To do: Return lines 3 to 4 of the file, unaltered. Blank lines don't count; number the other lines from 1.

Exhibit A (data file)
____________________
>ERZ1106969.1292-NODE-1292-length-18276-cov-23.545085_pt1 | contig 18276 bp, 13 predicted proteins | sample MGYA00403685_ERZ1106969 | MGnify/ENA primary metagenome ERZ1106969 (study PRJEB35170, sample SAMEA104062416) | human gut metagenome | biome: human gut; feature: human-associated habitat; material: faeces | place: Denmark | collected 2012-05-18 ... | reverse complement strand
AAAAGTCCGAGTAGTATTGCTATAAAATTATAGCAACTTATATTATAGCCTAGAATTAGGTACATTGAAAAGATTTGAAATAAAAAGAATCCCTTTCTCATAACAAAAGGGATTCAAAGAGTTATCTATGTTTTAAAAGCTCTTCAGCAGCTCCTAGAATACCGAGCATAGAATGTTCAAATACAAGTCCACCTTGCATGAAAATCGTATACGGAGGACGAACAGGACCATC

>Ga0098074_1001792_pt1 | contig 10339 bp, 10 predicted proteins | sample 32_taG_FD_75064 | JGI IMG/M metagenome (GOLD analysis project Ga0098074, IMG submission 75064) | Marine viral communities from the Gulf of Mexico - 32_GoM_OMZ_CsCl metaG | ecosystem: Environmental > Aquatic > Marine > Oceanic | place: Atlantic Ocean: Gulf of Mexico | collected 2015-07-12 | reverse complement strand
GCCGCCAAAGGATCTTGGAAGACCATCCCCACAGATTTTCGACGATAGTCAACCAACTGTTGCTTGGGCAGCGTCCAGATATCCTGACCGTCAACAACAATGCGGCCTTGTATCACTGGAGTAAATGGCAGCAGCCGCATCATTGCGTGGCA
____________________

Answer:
>Ga0098074_1001792_pt1 | contig 10339 bp, 10 predicted proteins | sample 32_taG_FD_75064 | JGI IMG/M metagenome (GOLD analysis project Ga0098074, IMG submission 75064) | Marine viral communities from the Gulf of Mexico - 32_GoM_OMZ_CsCl metaG | ecosystem: Environmental > Aquatic > Marine > Oceanic | place: Atlantic Ocean: Gulf of Mexico | collected 2015-07-12 | reverse complement strand
GCCGCCAAAGGATCTTGGAAGACCATCCCCACAGATTTTCGACGATAGTCAACCAACTGTTGCTTGGGCAGCGTCCAGATATCCTGACCGTCAACAACAATGCGGCCTTGTATCACTGGAGTAAATGGCAGCAGCCGCATCATTGCGTGGCA